jp z,incY
MoveY:
	ld a,(yPos)
	ld hl,(yVel)
	add a,l
	ld (yPos),a

	call print
	jp Loop

decX:
	ld a,-1
	ld (xVel),a
	jp MoveX

incX:
	ld a,1
	ld (xVel),a
	jp MoveX

decY:
	ld a,-1
	ld (yVel),a
	jp MoveY

incY:
	ld a,1
	ld (YVel),a
	jp MoveY

print:
	call setxy
	ld a,'*'
	rst 16
	call delay
	call setxy
	ld a,32         ; ASCII code for space.
    rst 16          ; delete old asterisk.
    call setxy      ; set up our x/y coords.
	ret

setxy:
	ld a,22
	rst 16
	ld a,(yPos)
	rst 16
	ld a,(xPos)
	rst 16
	ret

delay:
	ld b,1
delay0:
	halt
	djnz delay0
	ret

xPos defb 0
yPos defb 0
xVel defb 0
yVel defb 0

The first thing you should have noticed is how long it is! Every instruction goes on its own line, and every instruction does one specific thing. In fact, some of these instructions do nothing more than storing a number in a part of the CPU called a “register” ready for the CPU to move that number into a piece of RAM for storage.

I won’t go through it all, that is left as an exercise for the reader, but let’s pick one simple looking piece of code from the C version

xPos += xVel;

That single line of code merely adds the contents of “xVel” into the variable called “xPos”. In some other languages it might be written as “xPos = xPos + xVel”.

In assembly code, it looks like this. I’ve added comments to explain what the code is doing

ld a,(xPos)             ; Copy the value stored at memory location "xPos" in the 'a' register
ld hl,(xVel)            ; Copy the value stored at memory location "xVel" in the 'hl' register
add a,l                 ; Add the contents of the 'l' register to the 'a' register, storing it in 'a'
ld (xPos),a             ; Copy the value stored in the 'a' register into the memory location "xPos"

(The Z80 CPU is restricted in how its registers work, you can’t just load any memory location into any register, you have to use specific ones, and some registers like ‘hl’ are actually two smaller registers ‘h’ and ‘l’ which can be accessed separately, or together depending on what you need.)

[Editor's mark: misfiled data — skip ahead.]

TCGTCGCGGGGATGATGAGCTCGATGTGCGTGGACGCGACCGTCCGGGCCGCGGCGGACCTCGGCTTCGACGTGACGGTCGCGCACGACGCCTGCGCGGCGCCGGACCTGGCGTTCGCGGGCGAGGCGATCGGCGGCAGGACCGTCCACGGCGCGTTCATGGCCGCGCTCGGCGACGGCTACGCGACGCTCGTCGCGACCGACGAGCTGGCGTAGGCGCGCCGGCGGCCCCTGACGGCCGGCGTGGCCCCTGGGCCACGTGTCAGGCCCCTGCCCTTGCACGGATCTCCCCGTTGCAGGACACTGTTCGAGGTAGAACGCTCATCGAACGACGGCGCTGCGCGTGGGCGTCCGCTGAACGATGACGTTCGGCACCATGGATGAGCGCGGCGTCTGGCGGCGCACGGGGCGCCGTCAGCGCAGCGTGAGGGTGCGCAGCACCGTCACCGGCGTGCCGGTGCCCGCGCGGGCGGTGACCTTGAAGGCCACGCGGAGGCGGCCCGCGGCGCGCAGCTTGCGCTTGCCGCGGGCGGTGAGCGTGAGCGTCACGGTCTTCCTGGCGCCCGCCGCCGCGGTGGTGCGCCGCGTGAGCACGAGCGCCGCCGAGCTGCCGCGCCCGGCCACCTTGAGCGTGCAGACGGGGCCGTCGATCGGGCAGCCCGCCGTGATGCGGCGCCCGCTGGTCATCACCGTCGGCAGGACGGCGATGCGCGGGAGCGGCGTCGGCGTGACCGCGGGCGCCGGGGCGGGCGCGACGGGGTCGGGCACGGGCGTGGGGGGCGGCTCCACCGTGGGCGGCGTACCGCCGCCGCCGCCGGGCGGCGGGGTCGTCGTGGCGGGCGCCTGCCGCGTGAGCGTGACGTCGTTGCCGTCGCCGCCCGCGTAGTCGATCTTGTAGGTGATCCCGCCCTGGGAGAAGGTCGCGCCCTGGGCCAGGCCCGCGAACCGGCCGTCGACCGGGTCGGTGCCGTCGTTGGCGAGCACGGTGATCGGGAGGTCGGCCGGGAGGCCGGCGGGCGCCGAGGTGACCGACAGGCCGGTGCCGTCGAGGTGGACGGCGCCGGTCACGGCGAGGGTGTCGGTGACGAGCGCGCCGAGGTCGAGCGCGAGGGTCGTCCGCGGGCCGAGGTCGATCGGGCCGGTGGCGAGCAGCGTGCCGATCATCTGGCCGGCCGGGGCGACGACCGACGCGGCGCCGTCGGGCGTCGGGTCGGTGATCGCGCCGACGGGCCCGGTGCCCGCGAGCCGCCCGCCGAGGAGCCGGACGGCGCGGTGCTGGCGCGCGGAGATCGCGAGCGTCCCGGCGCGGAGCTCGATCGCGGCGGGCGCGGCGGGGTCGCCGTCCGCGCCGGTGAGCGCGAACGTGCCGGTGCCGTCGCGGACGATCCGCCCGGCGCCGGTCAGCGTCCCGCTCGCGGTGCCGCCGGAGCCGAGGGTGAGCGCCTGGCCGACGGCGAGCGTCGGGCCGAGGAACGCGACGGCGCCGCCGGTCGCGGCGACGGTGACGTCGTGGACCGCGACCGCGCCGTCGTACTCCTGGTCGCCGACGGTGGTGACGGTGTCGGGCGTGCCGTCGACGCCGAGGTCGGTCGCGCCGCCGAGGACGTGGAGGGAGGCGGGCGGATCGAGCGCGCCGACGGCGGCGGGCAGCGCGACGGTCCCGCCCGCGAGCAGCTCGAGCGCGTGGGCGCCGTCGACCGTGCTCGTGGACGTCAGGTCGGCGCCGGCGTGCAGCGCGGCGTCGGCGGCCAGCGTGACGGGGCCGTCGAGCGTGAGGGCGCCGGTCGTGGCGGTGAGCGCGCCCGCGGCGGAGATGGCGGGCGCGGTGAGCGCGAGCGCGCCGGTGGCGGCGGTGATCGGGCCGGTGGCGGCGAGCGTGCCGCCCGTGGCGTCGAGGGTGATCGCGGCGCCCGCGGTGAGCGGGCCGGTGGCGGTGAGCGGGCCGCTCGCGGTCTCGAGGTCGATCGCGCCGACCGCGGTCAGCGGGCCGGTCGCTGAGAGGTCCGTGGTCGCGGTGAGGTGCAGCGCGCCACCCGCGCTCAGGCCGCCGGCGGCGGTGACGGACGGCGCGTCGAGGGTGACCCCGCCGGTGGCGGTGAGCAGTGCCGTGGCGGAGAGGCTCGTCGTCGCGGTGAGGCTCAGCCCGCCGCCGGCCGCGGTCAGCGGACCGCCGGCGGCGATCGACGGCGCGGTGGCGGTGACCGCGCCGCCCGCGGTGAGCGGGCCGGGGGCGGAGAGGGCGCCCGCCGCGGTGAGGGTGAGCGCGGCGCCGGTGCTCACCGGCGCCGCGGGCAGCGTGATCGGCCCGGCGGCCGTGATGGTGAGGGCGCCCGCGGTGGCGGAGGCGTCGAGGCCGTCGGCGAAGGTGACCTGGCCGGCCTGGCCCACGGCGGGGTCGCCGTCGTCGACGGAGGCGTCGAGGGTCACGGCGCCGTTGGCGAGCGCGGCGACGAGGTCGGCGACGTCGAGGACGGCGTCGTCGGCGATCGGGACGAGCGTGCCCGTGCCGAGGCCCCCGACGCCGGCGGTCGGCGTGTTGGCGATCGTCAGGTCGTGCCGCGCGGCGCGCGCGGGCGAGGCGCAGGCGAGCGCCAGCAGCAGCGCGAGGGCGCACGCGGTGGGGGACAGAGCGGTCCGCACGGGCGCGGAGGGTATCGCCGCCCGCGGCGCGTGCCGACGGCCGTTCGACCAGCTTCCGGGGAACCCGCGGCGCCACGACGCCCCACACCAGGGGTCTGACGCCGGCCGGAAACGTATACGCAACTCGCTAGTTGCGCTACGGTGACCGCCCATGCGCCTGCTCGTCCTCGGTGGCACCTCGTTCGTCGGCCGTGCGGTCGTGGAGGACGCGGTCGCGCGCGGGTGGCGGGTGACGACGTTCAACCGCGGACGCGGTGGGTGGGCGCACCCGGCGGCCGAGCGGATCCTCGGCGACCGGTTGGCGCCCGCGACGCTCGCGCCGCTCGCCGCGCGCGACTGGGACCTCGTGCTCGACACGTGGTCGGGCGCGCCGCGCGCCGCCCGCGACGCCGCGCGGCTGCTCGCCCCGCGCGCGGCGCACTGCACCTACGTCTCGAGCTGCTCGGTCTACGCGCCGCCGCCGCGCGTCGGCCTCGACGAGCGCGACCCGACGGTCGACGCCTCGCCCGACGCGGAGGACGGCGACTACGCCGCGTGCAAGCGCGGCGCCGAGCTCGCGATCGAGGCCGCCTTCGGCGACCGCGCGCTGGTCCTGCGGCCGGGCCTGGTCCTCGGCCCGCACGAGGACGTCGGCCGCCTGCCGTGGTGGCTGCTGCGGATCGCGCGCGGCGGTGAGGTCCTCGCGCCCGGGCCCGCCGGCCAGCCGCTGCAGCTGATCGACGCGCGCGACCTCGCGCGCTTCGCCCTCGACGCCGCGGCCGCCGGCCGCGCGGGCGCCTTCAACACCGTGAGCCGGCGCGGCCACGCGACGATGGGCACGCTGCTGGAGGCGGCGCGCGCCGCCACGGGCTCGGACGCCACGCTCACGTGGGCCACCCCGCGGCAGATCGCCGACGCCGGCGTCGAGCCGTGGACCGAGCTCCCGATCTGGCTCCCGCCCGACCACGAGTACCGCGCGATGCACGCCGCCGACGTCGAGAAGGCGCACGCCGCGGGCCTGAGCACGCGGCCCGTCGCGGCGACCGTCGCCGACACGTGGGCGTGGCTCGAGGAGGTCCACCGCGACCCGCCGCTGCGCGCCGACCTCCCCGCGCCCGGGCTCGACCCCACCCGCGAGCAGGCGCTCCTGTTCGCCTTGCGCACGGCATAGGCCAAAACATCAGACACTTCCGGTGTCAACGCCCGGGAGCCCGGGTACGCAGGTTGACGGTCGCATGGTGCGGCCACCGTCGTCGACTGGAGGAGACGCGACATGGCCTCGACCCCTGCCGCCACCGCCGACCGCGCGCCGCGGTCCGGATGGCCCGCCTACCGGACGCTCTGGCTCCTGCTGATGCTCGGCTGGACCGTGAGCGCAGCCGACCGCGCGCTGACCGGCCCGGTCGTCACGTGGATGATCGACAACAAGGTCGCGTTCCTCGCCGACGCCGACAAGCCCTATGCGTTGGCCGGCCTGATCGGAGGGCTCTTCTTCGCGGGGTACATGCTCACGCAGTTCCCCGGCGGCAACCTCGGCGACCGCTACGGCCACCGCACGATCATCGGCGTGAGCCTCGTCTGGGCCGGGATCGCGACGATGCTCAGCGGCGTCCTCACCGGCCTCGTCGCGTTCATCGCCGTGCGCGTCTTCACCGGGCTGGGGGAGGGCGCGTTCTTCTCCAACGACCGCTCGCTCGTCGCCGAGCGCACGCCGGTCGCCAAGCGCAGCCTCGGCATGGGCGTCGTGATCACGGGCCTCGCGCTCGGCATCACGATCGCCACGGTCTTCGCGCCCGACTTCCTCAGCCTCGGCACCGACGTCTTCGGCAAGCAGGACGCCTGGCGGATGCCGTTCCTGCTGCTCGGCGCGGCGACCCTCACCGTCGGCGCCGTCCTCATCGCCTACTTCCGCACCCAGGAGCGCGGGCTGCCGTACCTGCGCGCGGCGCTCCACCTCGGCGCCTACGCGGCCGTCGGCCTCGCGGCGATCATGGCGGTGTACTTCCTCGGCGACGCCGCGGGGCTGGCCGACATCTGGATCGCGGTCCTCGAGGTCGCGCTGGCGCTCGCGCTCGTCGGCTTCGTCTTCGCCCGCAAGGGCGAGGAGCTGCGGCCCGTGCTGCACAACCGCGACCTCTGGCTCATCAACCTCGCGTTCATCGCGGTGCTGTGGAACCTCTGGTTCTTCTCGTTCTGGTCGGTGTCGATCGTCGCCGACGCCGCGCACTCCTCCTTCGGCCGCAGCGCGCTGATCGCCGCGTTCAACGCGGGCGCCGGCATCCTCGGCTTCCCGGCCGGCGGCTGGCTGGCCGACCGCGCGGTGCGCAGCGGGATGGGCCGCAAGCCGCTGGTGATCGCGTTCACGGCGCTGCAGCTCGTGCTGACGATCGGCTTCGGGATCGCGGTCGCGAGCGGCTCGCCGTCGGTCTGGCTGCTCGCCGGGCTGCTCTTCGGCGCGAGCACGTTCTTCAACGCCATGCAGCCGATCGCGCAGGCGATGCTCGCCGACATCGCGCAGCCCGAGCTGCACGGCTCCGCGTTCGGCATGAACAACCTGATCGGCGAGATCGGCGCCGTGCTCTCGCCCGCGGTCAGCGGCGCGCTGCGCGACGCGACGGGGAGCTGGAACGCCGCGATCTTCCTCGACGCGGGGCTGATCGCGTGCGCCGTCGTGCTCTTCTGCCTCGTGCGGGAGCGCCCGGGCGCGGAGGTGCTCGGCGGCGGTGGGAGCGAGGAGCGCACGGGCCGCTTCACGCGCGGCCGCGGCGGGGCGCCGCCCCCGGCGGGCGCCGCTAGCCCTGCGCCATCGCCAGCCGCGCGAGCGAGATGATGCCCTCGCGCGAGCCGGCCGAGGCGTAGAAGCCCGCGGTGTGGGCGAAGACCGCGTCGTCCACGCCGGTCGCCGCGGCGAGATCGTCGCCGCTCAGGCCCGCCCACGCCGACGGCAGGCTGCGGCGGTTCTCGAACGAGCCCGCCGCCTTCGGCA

While the code is much more verbose, you can see it very precisely explains to the CPU how to add the two numbers together. This is (to my knowledge) the way it’s done, this is the simplest way of describing “add two numbers together” to a computer. It takes four steps.

  • Get the first number from memory, keep it safe
  • Get the second number from memory, keep it safe too
  • Add them together and remember the answer
  • Write the answer back to memory

This direct control over the CPU is exactly what makes assembly language so fast, and so interesting to write. It’s also what makes it so complicated, long winded and frustrating to debug. And those negative points are why high level languages exist. However CPUs only understand low level languages, so underneath a modern web browser running JavaScript is still a translation tool that’s converting the code into something the CPU can follow.

Something to try and follow is the pattern of jumps and function calls in the above code. The words like “Loop:” and “delay0:” on lines by themselves are labels. The commands “jp” “djnz” and “call” cause the program to move to a new section, and “ret” causes the program execution to return to the last place it was called.

There is, no doubt, a much shorter way of writing that code, too. Some of the adding of the velocities seems redundant. In a future post I might dig into how many CPU cycles it takes for code to run, to see if I can optimise the programs to run faster or to use less memory. For now, I’m just trying to train my brain to break down high level concepts like for loops into their actual component steps.